Metapsychology (Greek: meta ‘beyond, transcending’, and ψυχολογία ‘psychology‘) is that aspect of any psychological theory which refers to the structure of the theory itself (hence the prefix “meta”) rather than to the entity it describes.
The psychology is about the psyche; the metapsychology is about the psychology. The term is used mostly in discourse about psychoanalysis, the psychology developed by Sigmund Freud, which was at its time regarded as a branch of science (with roots in the work of Freud’s scientific mentors and predecessors, especially Helmholtz, Brucke, Charcot, and Janet), or, more recently, as a hermeneutics of understanding (with roots in Freud’s literary sources, especially Sophocles and, to a lesser extent, Goethe and Shakespeare). Interest on the possible scientific status of psychoanalysis has been renewed in the emerging discipline of neuropsychoanalysis, whose major exemplar is Mark Solms. The hermeneutic vision of psychoanalysis is the focus of influential works by Donna Orange.
Freud and the als ob Problem
Psychoanalytic metapsychology is concerned with the fundamental structure and concepts of Freudian theory. Sigmund Freud first used the term on 13 February 1896 in a letter to Wilhelm Fliess, to refer to his addition of unconscious processes to the conscious ones of traditional psychology. On 10 March 1898, he wrote to Fiess: “It seems to me that (German: als ob) the theory of wish fulfilment has brought only the psychological solution and not the biological – or, rather, metapsychical – one. (I am going to ask you seriously, by the way, whether I may use the name metapsychology for my psychology that leads behind consciousness).”
Three years after completing his unpublished Project for a Scientific Psychology, Freud’s optimism had completely vanished. In a letter dated September 22 of that year he told Fliess: “I am not at all in disagreement with you, not at all inclined to leave psychology hanging in the air without an organic basis. But apart from this conviction, I do not know how to go on, neither theoretically nor therapeutically, and therefore must behave as if [als läge] only the psychological were under consideration. Why I cannot fit it together [the organic and the psychological] I have not even begun to fathom”. “When, in his ‘Autobiographical Study’ of 1925, Freud called his metapsychology a ‘speculative superstructure’…the elements of which could be abandoned or changed once proven inadequate, he was, in the terminology of Kant’s Critique of Judgement, proposing a psychology als ob or as if – a heuristic model of mental functioning that did not necessarily correspond with external reality.”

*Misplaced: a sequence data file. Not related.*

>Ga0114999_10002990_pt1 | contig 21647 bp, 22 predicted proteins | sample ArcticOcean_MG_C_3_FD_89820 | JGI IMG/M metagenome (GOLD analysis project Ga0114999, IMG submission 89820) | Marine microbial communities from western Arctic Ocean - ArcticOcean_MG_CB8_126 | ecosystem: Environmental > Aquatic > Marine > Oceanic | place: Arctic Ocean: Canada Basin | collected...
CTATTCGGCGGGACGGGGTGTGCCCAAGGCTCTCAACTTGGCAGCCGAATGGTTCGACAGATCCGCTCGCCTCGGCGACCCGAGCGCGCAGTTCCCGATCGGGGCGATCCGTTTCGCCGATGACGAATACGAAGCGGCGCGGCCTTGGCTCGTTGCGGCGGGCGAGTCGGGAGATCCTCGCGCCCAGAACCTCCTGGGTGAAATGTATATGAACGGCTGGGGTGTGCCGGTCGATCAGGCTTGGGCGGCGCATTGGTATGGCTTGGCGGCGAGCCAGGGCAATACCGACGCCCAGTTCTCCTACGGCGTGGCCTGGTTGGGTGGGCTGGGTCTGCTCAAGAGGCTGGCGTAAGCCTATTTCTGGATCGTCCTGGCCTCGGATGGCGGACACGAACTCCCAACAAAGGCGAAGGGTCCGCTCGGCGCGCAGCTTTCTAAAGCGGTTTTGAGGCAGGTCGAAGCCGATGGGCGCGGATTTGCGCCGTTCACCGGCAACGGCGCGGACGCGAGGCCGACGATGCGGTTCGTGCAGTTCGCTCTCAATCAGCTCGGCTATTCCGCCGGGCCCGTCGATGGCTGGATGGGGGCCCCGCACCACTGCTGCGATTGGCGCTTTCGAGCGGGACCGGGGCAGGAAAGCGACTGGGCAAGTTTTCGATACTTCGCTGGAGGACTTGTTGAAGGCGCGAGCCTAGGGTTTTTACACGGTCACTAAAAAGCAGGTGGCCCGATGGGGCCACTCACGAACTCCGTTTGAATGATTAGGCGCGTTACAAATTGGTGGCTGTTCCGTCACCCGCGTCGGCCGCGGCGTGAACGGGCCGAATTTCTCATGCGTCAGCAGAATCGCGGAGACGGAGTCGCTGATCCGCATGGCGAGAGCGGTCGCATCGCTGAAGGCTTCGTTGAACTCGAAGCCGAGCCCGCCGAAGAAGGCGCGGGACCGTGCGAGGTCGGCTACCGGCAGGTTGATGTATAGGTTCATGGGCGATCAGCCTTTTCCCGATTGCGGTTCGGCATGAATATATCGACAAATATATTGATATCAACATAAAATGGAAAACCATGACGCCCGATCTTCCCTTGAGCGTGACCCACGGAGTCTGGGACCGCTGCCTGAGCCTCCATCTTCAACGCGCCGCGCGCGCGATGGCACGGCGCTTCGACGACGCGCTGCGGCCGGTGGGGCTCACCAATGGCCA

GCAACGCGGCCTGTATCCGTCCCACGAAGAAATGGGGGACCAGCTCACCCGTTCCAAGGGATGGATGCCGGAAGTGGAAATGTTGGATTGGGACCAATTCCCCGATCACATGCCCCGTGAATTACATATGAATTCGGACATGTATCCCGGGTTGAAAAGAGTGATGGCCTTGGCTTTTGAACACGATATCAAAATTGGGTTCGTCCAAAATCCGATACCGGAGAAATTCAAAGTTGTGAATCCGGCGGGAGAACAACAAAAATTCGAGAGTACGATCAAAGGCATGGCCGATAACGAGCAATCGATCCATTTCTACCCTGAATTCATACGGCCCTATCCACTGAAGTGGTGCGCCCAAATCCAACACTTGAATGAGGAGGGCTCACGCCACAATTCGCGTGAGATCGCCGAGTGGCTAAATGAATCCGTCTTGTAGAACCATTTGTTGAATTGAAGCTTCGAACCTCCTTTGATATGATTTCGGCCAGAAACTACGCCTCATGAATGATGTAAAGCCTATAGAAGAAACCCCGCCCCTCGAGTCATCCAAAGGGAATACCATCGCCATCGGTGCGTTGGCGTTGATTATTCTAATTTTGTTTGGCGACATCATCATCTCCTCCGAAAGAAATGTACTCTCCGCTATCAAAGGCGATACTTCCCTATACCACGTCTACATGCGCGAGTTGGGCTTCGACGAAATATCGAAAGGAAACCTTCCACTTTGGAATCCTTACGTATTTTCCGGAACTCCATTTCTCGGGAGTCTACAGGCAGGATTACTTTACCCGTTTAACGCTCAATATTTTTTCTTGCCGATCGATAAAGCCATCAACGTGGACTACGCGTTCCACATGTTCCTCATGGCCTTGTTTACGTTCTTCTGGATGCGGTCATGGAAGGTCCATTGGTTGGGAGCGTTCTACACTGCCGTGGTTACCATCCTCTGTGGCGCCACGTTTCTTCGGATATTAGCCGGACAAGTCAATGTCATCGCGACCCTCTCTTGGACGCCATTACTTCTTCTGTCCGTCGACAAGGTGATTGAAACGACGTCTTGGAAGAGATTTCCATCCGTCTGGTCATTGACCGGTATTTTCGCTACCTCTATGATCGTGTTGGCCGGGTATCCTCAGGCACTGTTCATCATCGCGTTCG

A salient example of Freud’s own metapsychology is his characterisation of psychoanalysis as a “simultaneously closed system, fundamentally unrelated and impervious to the external world and as an open system inherently connected and responsive to environmental influence.
In the 1910s, Freud wrote a series of twelve essays, to be collected as Preliminaries to a Metapsychology. Five of these were published independently under the titles: “Instincts and Their Vicissitudes,” “Repression,” “The Unconscious,” “A Metapsychological Supplement to the Theory of Dreams,” and “Mourning and Melancholia.” The remaining seven remained unpublished, an expression of Freud’s ambivalence about his own attempts to articulate the whole of his vision of psychoanalysis. In 1919 he wrote to Lou Andreas-Salome, “Where is my Metapsychology? In the first place it remains unwritten”. In 1920 he published Beyond the Pleasure Principle, a text with metaphysical ambitions.
Midcentury psychoanalyst David Rapaport defined the term thus: “Books on psychoanalysis usually deal with its clinical theory… there exists, however, a fragmentary—yet consistent—general theory of psychoanalysis, which comprises the premises of the special (clinical) theory, the concepts built on it, and the generalizations derived from it… named metapsychology.”
- The topographical point of view: the psyche operates at different levels of consciousness – unconscious, preconscious, and conscious.
- The dynamic point of view: the notion that there are psychological forces which may conflict with one another at work in the psyche.
- The economic point of view: the psyche contains charges of energy which are transferred from one element of the psyche to another.
- The structural point of view: the psyche consists of configurations of psychological processes which operate in different ways and reveal different rates of change – the ego, the id, and the superego.
- The genetic point of view: the origins – or “genesis” – of psychological processes can be found in developmentally previous psychological processes.
Ego psychologist Heinz Hartmann also added ‘the adaptive” point of view’ to Freud’s metapsychology, although Lacan who interpreted metapsychology as the symbolic, the Real, and the imaginary, said “the dimension discovered by analysis is the opposite of anything which progresses through adaptation”
Freud’s metapsychology has faced criticism, mainly from ego psychology. Object relations theorists such as Melanie Klein, shifted the focus away from intrapsychic conflicts and towards the dynamics of interpersonal relationships, leading to a unifocal theory of development that focused on the mother-child relationship. Most ego psychologists saw the structural point of view, Freud’s latest metapsychology, as the most important. Some proposed that only the structural point of view be kept in metapsychology, because the topographical point of view made an unnecessary distinction between the unconscious and the preconscious (Arlow & Brenner) and because the economic point of view was viewed as redundant (Gill).